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Uncovering The Past

Uncovering The PastWhile many may not know the history of slavery in the town of Medford, Mass., a new exhibit created by Tufts historians and students re-examines the role slaves played in the city’s past. Medford/Somerville, Mass.

Medford/Somerville, Mass. [02.04.03] Founded in 1630, Medford, Massachusetts is among the oldest cities in the United States. But one part of the city's long history may come as a surprise to many locals. Slavery, say two Tufts experts, was an institution in the early days of Medford - an issue they explore in a new exhibit designed in part by Tufts students.

"It's overlooked because slavery is an evil most people in the country associate with the South," Jay B. Griffin - a historian at Tufts and in Medford's public schools - told The Boston Globe.

Griffin - a Medford native - told the Globe it is time to revisit the city's obscure past. In a new exhibit on display in Medford, Griffin and his Tufts colleague Rosalind Shaw do just that.

"[It's an exhibit] about the slaves who lived and worked here, who they were, what they and other slaves and free blacks in Medford achieved, so we can get a sense of them as people," said Shaw, an anthropologist at Tufts who worked with Griffin on the project.

That theme is taking hold around the country.

"[Griffin said] the exhibit is important because it comes at a time when there is much discussion and interest on a national level in the origins of slavery and the contributions slaves and free African-Americans have made in the communities of their servitude," reported the Globe.

Historians, scholars and journalists, especially those of African-American heritage, say Griffin - who is president of the Medford Historical Society - are adding momentum to the discussion.

The conversation is taking shape in a new exhibit in Medford due in part to Tufts experts, students, and community members - including representatives of the Royall House Association, Medford High School students and members of Medford's African American community.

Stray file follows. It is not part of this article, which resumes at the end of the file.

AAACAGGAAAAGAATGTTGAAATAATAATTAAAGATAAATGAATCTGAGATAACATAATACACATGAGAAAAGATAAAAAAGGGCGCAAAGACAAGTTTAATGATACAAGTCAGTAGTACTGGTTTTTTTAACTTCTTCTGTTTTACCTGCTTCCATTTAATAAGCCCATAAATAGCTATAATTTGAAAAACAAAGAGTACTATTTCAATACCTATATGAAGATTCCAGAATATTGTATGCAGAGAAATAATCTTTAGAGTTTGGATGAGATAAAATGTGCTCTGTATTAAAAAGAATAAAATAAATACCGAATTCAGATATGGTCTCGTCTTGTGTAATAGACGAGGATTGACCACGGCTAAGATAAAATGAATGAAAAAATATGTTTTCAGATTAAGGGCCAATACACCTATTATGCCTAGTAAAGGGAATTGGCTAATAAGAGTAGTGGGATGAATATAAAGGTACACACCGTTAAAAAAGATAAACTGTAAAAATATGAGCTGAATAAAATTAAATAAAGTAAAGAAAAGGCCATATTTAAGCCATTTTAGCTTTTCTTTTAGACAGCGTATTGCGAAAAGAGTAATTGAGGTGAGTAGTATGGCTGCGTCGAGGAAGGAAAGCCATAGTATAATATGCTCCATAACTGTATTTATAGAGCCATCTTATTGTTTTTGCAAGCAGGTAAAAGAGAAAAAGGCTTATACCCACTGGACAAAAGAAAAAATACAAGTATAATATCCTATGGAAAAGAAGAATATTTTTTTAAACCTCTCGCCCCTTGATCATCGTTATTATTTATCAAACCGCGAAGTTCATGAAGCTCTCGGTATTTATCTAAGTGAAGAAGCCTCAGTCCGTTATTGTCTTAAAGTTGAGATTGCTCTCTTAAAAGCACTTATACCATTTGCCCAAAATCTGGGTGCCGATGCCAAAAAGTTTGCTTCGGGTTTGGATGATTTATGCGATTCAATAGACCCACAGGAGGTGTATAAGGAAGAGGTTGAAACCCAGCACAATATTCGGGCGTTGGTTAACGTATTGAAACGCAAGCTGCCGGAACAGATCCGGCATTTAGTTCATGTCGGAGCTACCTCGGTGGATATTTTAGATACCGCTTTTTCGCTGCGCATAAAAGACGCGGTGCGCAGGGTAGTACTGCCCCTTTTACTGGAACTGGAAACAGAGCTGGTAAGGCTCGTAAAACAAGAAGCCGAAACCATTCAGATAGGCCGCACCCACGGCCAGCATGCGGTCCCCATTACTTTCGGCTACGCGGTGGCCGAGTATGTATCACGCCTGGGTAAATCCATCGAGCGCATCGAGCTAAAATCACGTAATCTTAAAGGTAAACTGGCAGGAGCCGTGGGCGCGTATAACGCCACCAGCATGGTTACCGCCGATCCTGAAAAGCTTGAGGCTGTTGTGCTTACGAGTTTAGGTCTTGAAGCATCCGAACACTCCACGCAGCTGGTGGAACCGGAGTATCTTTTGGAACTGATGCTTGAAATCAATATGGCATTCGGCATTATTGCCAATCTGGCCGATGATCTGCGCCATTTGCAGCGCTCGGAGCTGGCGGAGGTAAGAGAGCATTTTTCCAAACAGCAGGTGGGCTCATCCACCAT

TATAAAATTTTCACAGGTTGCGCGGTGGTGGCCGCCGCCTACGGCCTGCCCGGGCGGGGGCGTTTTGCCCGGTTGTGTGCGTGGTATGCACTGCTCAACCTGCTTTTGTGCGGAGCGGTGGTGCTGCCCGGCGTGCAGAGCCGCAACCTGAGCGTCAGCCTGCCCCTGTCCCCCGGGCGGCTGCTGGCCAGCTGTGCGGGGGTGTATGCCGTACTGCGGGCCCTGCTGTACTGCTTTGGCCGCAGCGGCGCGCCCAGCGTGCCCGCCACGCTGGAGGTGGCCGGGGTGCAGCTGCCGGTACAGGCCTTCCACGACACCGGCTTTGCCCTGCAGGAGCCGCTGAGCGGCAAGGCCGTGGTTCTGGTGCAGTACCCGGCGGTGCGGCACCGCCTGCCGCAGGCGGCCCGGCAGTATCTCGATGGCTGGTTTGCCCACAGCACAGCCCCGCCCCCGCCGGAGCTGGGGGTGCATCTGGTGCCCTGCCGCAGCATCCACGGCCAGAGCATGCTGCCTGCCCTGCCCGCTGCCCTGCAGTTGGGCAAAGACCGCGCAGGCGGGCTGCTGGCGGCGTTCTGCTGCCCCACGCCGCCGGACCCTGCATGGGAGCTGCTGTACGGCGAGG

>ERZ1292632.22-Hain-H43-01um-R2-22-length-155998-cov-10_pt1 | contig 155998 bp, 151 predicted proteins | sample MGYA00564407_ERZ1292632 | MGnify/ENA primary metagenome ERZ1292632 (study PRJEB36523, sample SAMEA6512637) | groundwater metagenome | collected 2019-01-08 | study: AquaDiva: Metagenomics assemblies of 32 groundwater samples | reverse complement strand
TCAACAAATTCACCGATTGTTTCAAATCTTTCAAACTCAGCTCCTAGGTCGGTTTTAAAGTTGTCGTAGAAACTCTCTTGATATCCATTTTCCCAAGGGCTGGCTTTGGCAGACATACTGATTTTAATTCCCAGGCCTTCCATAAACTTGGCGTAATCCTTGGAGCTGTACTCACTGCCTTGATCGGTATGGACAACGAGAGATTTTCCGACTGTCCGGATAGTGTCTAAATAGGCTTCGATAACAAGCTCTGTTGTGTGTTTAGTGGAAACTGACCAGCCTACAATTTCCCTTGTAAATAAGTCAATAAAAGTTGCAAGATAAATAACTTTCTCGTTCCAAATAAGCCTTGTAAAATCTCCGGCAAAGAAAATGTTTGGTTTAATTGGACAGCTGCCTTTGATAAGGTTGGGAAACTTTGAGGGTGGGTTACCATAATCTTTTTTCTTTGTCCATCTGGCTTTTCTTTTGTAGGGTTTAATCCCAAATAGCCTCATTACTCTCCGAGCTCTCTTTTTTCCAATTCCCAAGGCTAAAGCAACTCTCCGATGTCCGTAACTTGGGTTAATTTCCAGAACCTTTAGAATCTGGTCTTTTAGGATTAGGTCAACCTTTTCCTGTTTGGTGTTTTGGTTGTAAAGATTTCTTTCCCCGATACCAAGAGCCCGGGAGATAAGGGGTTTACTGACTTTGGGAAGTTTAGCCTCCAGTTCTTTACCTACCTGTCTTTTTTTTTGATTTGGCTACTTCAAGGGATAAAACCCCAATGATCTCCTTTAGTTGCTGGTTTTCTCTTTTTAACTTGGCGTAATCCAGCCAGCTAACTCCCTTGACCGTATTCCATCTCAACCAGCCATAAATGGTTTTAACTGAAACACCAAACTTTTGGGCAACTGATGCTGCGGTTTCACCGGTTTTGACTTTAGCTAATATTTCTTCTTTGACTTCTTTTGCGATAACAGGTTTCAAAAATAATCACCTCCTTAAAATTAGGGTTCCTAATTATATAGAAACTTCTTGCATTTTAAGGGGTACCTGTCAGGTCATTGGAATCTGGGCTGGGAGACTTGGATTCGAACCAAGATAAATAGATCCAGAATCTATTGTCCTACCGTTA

"With Tufts associate professor Rosalind Shaw, [Griffin and] the Medford Historical Society will display and discuss artifacts uncovered from slave quarters located on the estate of Isaac Royall, an Englishman and rum merchant who arrived in Medford from Antigua with 27 slaves in 1737," reported the Globe. "Royall, who fled Medford with his family at the start of the American Revolution, left behind his estate and the Georgian-style home on what is now George Street."

One of the last remaining slave-housing structures in the northeast, The Royall House in Medford is a main feature of the exhibit.

"The Royall House Slave Quarters is a very special place on our doorstep," said Shaw.

The Royall House exhibit is partially the product of a course Shaw and Griffin co-taught a in the anthropology department at Tufts. Entitled "Memories of the Slave Trade: Remembering the Forgotten Royalls" the class gave Tufts students the opportunity to discuss what should be included in the exhibit. Their ideas, which were incorporated in the discussion with community members, included what subjects would be covered, which artifacts would be integrated and how they would be presented.

"This was a community partnership course," said Shaw of the collaborative effort. "It's not just our vision of this particular history."

The exhibit will be open Sundays from 2-4 PM from Feb. 9 until the end of the month at the Medford Historical Society, 10 Governor's Ave. in Medford.

 

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